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Understanding Urban Vulnerabilities in Cambodia

The Center for Khmer Studies (CKS) and The Asia Foundation organized a talk on “Urban Vulnerabilities in Cambodia”​ on Tuesday, 17 November 2020 between 9.00 a.m. and 10.30 a.m.


Several questions will guide a series of contributions: What are the main forms of urban vulnerability that Phnom Penh and Cambodian cities are facing? What are the blind spots in the research and work on urban vulnerability in Cambodia? Which methodologies and conceptual frameworks could we apply or develop to address urban vulnerabilities in Phnom Penh? Looking forward, what are the potential sources of harm that may materialize in Phnom Penh’s (and other Cambodian cities’) future and which may exacerbate vulnerabilities there, and what are some of the ways we can work towards a more resilient outcome?

Through this online discussion, panelists will explore four key thematic areas in greater depth. Together, they will provide a framework for analysis and directions for possible research in the future.

  • Vulnerabilities related to the relations between rural and urban spaces (e.g. rural to urban migrations, peri urbanization, governance of newly urbanized areas, etc.)
  • Urban vulnerabilities related to environmental transformation (e.g. urban sprawl, the disappearance of peri-urban agriculture, exploitation of the river and aquatic environment)
  • Urban vulnerabilities related to the consequences of large-scale urban development, financialization of real estate, housing, and gentrification.
  • Urban planning and zoning practices as related to the vulnerability and resilience of urban poor communities in Phnom Penh.

By covering these four areas, this webinar wishes to provide a multi-dimensional and multi-scale approach to urban vulnerabilities in Cambodia. If time allows, the speakers will also share their views related to the COVID-19 pandemic and possible relationship/influence with some of the discussed vulnerability and resilience factors.

The guest speakers and moderators in this talk include:

  • Adam Saltsman, Assistant Professor at the Department of Urban Studies at Worcester State University in Massachusetts, speaker
  • Natharoun Ngo, Director of Center for Khmer Studies (CKS), speaker
  • Try Thuon, Senior Research Fellow at Center for Khmer Studies (CKS), speaker
  • Gabriel Fauveaud, Assistant Professor at the Department of Geography, University of Montreal, speaker
  • Dolorès Bertraisud, Ph.D. candidate and Teaching and Research Assistant at Environmental Governance and Territorial Development Institute (GEDT), University of Geneva (Switzerland), speaker
  • Kimchoeun Pak, Independent Researcher, speaker
  • Annika Freudenberger, Urban Research & Innovation Program Manager at Center for Khmer Studies (CKS), moderator
  • Samedy Suong, Head of Programs at Center for Khmer Studies (CKS), moderator
  • Adam Saltsman, Speaker: Adam Saltsman is an Assistant Professor in the Department of Urban Studies and Director of the Urban Action Institute at Worcester State University in Massachusetts. His research focuses on displacement, bordering, belonging, and social exclusion in urban spaces, with a particular focus on Southeast Asia. Between 2005-2007 he worked in Phnom Penh on transitional justice with the Khmer Rouge Tribunal. In 2011, he carried out a study of urban vulnerability in the Thai city of Mae Sot, on the border with Myanmar, producing the report Developing a Profiling Methodology for Displaced People in Urban Areas: Case Study – Mae Sot for the Feinstein International Center. His doctoral work was built on this project to look at the politics of border humanitarianism. Currently, he is working on a participatory research project with youth from refugee backgrounds to explore the overlapping forms of bordering that impact the lives of refugees and other newcomers in US cities.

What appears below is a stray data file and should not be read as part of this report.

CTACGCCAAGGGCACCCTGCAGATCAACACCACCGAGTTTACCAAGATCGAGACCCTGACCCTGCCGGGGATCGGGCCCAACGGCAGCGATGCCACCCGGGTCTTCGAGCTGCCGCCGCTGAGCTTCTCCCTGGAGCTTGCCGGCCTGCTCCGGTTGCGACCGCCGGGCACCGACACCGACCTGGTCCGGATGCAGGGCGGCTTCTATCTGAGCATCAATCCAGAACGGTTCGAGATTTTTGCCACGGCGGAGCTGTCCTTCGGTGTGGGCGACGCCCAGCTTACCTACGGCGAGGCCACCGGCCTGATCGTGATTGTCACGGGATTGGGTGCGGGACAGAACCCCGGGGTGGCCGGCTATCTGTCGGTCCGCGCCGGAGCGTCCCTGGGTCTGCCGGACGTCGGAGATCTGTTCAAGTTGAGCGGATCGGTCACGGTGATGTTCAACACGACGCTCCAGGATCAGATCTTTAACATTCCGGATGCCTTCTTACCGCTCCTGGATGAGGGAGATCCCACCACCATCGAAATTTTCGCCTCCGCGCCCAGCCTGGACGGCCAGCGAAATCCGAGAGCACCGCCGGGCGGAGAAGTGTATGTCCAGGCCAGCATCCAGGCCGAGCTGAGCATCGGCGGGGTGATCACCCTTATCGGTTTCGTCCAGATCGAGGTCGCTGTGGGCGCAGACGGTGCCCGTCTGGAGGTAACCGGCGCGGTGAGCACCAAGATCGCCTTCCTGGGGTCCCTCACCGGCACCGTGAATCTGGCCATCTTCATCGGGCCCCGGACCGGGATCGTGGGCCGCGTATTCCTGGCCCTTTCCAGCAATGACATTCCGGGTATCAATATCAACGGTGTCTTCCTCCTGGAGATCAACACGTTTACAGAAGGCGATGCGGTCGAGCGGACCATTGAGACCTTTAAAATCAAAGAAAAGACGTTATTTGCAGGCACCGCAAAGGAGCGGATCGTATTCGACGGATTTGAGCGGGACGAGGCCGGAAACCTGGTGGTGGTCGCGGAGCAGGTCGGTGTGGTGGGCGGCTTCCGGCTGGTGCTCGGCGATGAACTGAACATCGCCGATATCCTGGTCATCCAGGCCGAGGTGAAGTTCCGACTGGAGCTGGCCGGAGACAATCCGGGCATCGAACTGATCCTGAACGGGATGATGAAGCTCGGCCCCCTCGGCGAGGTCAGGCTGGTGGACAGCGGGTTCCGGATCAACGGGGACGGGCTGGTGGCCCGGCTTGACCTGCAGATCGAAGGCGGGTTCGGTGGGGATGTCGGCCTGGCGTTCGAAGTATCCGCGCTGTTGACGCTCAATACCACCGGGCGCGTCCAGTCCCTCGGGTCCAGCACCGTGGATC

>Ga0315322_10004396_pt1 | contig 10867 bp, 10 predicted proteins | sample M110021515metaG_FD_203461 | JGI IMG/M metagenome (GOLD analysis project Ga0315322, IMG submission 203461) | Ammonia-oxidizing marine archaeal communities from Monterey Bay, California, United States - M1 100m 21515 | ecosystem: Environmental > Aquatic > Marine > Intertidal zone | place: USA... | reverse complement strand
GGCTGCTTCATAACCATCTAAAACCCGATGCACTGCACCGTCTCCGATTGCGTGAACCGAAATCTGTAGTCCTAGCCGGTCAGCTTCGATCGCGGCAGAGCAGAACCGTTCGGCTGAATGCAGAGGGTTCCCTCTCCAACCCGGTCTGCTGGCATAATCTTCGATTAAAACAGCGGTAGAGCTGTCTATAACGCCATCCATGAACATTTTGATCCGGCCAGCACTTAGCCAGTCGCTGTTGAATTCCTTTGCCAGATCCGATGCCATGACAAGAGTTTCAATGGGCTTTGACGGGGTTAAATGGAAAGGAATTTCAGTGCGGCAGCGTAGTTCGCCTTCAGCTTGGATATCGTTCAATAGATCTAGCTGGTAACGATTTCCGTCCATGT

• Natharoun Ngo, Speaker:  Natharoun Ngo currently works as director of the Center for Khmer Studies (CKS). He initiated the urban research program and his favorite themes revolve around the transformation of economic and social systems, in particular (1) urban systems, (2) impact investments and social enterprises, and (3) development economics. He worked for a decade with the United Nations Development Program (UNDP) till 2016; for business consulting firms in Europe and Asia (Ernst and Young Consulting, Cap Gemini) from 2000 to 2007. He holds an MBA from Paris XII University and an MPA from the Harvard Kennedy School.
  • Try Thuon, Speaker: Try Thuon holds a Ph.D. in social sciences from an international program from Chiang Mai University, funded by a research program on the Urban Climate Resilience Program in Southeast Asia Partnership (UCRSEA) through the University of Toronto and Thailand Environmental Institute (TEI). His research topic was mainly focused on the politics of urban space-making and resilience practice within emerging secondary cities in the country. His research interest includes resource politics, livelihood system, and water vulnerability, urban climate resilience, urbanization, land use management and spatial plan, and conflict. He joins CKS as a senior research fellow with the urban study unit.
  • Gabriel Fauveaud, Speaker: Gabriel Fauveaud is an Assistant Professor in the Department of Geography and at the Center for Asian Studies at the University of Montreal. His Ph.D. (2013) focused on the dynamics of the urban development of Phnom Penh. His current research explores the sociospatial and sociopolitical aspects of the production of urban spaces in Global South cities. He is particularly interested in real estate, transnationalism in urban planning, financialization, and socio-spatial exclusion. His recent publications include a book on Phnom Penh (The production of urban spaces in Phnom Penh. A social geography of real estate, 2015, Sorbonne University Press), and several papers on urban development processes in Phnom Penh related to land and real estate issues.